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This tool can help you see if your drinking is dangerous or unhealthy or if you may be addicted to alcohol.
The results may show that you need to seek help from a doctor.Try to answer the questions as accurately as possible. The answers to your test are confidential.
This tool alone is not enough for diagnosis. If you think you might have a drinking problem, seek help from a health professional no matter how you score on this test.
Used with permission from: Alcohol Use Disorders Identification Test-Guidelines for Use in Primary Care, Second Edition. Geneva, World Health Organization, 2001.
The more signs of an alcohol problem you have, the higher your score will be. Your score will appear as one of the following:
As with all screening tools, this tool is not meant to take the place of a thorough evaluation by your doctor. If you think you may have a problem, see your doctor.
Drinking too much can cause serious health problems. It also can have an impact on your life and the lives of people you care about. If you are concerned about your drinking or you cannot control how much you drink, contact your doctor for help right away. An untreated alcohol problem can get worse over time.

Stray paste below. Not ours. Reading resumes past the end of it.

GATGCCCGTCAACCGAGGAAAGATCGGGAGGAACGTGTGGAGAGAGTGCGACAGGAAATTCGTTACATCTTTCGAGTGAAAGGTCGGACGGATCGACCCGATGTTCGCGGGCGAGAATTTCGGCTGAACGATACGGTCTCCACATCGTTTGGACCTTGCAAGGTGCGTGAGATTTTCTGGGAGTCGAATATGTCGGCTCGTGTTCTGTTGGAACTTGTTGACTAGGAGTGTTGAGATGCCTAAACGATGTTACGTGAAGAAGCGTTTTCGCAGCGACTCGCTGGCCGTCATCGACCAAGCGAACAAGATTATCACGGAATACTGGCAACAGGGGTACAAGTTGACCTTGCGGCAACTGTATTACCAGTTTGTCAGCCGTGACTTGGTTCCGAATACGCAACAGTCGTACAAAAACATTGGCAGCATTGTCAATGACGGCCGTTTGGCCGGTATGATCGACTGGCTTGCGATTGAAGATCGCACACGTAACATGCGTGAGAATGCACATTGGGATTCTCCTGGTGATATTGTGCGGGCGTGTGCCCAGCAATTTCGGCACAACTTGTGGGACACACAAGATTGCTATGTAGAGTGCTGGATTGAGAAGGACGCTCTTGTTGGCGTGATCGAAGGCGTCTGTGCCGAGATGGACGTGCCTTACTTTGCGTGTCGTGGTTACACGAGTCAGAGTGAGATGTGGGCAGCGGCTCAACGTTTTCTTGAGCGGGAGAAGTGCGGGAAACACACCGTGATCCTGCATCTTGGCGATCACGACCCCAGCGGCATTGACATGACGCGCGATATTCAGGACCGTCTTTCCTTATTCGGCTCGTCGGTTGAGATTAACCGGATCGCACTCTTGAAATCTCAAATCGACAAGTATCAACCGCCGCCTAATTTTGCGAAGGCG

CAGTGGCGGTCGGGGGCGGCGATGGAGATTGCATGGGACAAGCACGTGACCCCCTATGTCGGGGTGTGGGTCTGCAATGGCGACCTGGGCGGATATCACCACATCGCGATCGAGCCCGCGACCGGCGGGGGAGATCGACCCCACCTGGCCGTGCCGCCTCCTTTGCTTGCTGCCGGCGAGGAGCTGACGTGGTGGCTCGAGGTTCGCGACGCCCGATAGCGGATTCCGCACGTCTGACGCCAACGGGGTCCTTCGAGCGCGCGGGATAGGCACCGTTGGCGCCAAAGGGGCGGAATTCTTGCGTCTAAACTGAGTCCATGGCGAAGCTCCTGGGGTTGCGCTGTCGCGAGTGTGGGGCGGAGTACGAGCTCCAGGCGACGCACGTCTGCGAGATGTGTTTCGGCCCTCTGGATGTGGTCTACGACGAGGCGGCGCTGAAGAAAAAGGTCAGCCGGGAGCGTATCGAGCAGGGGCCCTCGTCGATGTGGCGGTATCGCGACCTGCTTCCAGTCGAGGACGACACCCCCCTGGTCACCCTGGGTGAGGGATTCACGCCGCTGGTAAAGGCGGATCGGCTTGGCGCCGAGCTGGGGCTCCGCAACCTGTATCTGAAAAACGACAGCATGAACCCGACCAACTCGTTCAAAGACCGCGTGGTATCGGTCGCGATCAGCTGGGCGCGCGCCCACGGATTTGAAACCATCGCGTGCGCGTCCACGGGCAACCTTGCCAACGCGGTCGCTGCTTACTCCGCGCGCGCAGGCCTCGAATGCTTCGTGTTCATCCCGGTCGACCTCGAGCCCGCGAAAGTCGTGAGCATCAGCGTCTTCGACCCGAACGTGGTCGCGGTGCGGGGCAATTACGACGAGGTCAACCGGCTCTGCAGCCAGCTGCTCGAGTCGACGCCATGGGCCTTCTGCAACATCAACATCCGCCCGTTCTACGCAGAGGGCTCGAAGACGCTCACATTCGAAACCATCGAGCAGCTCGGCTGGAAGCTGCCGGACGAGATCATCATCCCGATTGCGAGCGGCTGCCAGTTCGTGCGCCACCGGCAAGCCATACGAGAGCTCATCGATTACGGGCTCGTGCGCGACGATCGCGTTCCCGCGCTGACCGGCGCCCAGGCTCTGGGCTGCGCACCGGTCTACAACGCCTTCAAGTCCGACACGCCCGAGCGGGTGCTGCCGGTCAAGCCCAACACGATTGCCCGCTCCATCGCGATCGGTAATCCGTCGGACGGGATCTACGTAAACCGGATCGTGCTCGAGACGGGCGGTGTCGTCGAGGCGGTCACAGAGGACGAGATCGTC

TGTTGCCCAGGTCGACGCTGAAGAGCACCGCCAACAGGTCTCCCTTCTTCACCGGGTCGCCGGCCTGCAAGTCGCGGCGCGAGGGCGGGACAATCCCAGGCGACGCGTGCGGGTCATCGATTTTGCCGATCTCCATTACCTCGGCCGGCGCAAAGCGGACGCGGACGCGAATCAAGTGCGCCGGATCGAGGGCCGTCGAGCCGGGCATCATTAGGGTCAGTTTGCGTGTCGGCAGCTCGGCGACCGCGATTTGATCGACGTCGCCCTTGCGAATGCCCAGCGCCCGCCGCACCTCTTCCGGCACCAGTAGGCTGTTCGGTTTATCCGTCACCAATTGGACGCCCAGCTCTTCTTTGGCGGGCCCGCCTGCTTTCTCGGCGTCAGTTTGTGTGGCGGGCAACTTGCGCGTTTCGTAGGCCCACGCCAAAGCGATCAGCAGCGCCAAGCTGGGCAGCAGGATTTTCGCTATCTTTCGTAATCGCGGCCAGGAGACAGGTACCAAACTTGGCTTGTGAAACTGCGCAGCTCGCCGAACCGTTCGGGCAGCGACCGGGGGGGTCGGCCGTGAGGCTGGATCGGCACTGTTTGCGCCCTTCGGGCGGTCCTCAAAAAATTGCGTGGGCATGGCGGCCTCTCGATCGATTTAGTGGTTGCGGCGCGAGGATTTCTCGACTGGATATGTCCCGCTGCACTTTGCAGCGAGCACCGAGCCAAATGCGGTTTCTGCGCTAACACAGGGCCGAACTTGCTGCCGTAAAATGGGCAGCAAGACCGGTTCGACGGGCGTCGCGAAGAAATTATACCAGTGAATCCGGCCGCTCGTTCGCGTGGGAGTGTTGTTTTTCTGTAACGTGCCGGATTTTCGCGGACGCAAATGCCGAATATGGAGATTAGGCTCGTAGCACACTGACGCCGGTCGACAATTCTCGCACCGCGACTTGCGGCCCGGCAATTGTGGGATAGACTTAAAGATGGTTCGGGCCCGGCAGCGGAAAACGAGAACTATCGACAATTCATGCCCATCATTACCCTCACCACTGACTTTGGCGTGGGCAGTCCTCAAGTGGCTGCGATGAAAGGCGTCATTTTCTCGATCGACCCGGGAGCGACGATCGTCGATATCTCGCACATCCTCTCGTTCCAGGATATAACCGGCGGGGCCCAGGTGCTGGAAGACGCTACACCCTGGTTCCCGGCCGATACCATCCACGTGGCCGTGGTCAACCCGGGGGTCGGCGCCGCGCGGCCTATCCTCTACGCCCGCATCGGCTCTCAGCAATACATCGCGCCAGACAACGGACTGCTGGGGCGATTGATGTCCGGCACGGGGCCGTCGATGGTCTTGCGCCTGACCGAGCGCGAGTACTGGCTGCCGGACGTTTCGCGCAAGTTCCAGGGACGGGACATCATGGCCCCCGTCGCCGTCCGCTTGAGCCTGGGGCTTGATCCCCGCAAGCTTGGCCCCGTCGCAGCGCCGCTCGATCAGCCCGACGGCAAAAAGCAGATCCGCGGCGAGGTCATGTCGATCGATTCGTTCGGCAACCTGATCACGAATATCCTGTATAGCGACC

Sometimes it is possible to overcome an alcohol problem without help. But especially in the case of addiction, most people need treatment such as counseling and medicines to get better. With treatment, you can overcome your alcohol problems and live a healthier, happier life. The choice to go to your doctor for help is the first step on your path to getting better.
For more information, see the topic Alcohol Abuse and Dependence.
Other Works Consulted
Babor TF, et al. (2001). AUDIT: The Alcohol Use Disorders Identification Test-Guidelines for Use in Primary Care, 2nd ed. (WHO Publ No. MSD/MSB/01.6a). Geneva: World Health Organization. Available online: http://www.who.int/substance_abuse/publications/alcohol/en.
ByHealthwise StaffPrimary Medical ReviewerKathleen Romito, MD - Family MedicineAdam Husney, MD - Family MedicineMartin J. Gabica, MD - Family MedicinePeter Monti, PhD - Alcohol and AddictionChristine R. Maldonado, PhD - Behavioral Health
Current as ofOctober 9, 2017
Current as of:
October 9, 2017
Kathleen Romito, MD - Family Medicine
& Adam Husney, MD - Family Medicine & Martin J. Gabica, MD - Family Medicine & Peter Monti, PhD - Alcohol and Addiction & Christine R. Maldonado, PhD - Behavioral Health
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